(Updates with historical data in first paragraph.)
Dec. 15 (Bloomberg) -- Commercial paper sold in the U.S. by foreign banks fell to the lowest level in more than two years as money market lending strains grow on concern that European leaders may fail to stop the region’s debt crisis from tainting bank balance sheets globally.
The drop underscores how banks in Europe are increasingly relying on central banks for financing as their dollar-based funding costs rise to the highest since July 2009, based on the three-month London interbank offered rate.
Foreign financial institutions’ commercial paper fell $3.6 billion to $164.5 billion outstanding in the week ended yesterday, the lowest level since August 2009, the Federal Reserve said today on its website. A drop in short-dated borrowing by U.S.-based banks fell for a second week, decreasing $7.6 billion to $295.7 billion, the Fed said.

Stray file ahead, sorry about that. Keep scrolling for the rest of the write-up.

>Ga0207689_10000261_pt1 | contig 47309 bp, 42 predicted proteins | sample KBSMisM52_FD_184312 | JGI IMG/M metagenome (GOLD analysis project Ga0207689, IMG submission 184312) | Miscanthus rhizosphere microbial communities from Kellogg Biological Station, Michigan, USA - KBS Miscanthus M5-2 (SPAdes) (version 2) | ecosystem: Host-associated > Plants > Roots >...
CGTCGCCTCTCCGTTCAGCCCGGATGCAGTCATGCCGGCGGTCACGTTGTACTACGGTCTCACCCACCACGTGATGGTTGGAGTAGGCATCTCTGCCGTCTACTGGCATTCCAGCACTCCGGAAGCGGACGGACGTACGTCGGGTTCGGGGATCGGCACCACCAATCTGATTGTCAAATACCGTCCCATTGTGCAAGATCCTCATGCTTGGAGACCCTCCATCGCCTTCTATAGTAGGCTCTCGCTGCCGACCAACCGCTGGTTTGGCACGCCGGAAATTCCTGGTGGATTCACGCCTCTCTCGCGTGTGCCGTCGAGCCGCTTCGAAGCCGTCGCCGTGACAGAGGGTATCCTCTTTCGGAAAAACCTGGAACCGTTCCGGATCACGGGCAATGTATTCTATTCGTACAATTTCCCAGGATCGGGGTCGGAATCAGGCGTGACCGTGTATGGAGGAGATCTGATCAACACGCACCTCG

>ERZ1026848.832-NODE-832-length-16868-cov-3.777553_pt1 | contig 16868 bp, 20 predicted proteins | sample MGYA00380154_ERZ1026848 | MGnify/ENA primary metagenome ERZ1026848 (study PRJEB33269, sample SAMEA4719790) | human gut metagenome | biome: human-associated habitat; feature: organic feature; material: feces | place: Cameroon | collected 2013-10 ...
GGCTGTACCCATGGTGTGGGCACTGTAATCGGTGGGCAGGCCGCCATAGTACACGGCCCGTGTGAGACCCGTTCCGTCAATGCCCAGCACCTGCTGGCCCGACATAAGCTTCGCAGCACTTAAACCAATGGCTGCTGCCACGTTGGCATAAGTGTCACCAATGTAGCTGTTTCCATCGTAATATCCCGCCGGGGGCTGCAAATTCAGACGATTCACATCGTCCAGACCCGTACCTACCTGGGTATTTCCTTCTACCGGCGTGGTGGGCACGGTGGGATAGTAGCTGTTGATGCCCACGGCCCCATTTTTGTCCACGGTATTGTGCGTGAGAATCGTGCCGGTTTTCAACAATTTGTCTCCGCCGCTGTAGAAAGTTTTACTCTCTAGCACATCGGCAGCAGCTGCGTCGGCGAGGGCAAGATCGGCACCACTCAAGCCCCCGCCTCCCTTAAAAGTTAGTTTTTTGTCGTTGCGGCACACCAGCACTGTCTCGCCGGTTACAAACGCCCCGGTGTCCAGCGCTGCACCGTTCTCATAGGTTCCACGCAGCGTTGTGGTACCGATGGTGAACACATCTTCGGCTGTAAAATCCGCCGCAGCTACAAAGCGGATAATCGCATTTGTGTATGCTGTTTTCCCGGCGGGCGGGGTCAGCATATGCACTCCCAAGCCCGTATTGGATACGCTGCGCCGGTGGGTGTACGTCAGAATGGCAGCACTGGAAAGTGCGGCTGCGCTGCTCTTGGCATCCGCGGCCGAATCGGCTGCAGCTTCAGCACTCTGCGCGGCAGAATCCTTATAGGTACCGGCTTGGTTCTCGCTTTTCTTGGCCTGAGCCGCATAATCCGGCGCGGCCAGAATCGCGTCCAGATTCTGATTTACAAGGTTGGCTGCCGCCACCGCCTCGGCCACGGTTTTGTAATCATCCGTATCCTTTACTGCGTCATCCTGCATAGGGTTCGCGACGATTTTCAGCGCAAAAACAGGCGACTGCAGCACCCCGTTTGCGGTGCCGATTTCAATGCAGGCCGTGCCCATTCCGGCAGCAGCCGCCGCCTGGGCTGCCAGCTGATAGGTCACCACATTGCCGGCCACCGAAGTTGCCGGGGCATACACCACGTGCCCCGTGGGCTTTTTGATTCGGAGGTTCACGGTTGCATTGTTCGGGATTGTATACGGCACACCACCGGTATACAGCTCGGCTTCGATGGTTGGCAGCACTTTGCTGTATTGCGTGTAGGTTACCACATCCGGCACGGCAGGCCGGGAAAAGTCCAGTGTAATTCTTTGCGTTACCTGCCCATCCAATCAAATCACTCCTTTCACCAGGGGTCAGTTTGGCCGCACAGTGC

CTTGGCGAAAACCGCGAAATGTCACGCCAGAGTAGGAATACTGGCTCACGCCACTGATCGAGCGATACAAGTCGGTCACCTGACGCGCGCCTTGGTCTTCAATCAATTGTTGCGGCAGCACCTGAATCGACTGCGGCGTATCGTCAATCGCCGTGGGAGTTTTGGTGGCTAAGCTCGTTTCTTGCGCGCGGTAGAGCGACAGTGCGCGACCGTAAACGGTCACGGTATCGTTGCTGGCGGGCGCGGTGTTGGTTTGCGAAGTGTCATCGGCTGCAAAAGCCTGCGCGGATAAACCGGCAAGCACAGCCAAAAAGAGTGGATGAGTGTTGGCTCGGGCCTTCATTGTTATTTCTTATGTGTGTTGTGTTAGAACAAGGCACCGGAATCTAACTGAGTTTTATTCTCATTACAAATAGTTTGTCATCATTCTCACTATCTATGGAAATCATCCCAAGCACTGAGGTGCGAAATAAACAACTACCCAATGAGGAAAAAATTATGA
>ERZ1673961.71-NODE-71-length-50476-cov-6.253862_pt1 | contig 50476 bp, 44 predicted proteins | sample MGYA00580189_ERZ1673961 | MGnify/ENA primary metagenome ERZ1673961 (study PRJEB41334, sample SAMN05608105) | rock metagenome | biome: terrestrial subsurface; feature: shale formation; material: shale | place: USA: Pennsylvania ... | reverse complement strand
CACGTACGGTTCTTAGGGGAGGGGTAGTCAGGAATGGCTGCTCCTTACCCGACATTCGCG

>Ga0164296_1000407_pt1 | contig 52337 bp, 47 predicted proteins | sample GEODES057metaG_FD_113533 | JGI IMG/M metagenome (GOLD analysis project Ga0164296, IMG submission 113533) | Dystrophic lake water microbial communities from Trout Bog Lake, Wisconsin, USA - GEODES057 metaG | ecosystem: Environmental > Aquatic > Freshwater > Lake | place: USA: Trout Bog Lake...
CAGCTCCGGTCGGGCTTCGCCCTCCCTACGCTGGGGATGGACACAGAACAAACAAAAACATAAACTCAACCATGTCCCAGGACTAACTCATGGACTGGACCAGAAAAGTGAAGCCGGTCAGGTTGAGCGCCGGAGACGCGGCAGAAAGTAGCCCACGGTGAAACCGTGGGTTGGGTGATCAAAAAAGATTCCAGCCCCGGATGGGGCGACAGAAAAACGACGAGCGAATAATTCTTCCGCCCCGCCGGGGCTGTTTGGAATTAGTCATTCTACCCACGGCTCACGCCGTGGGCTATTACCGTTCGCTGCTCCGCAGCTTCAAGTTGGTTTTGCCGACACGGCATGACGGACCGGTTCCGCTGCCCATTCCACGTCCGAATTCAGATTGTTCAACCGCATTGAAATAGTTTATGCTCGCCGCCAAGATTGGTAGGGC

U.S. money market funds, typically among the biggest commercial-paper buyers, are reducing holdings as short-term lending market strains grow. Corporations, which issue the IOUs to pay rent and salaries, are using more commercial and industrial bank loans, said Raymond Stone, an economist at Stone & McCarthy Research Associates in Princeton, New Jersey.
“There are significant financial strains, particularly in interbank funding for dollars outside the United States,” Stone said. “This has been eased to an extent by the currency swap lines extended by the Fed and other central banks. But ultimately the natural buyers for commercial paper, the money market funds, have been buying less.”
Overall, the seasonally adjusted amount of U.S. commercial paper outstanding fell by $5.6 billion to $991.7 billion in the week ended Dec. 14, according to the Fed. That’s the biggest decline since the period ending Nov. 9, according to Fed data compiled by Bloomberg.
--Editors: Mitchell Martin, Dennis Fitzgerald
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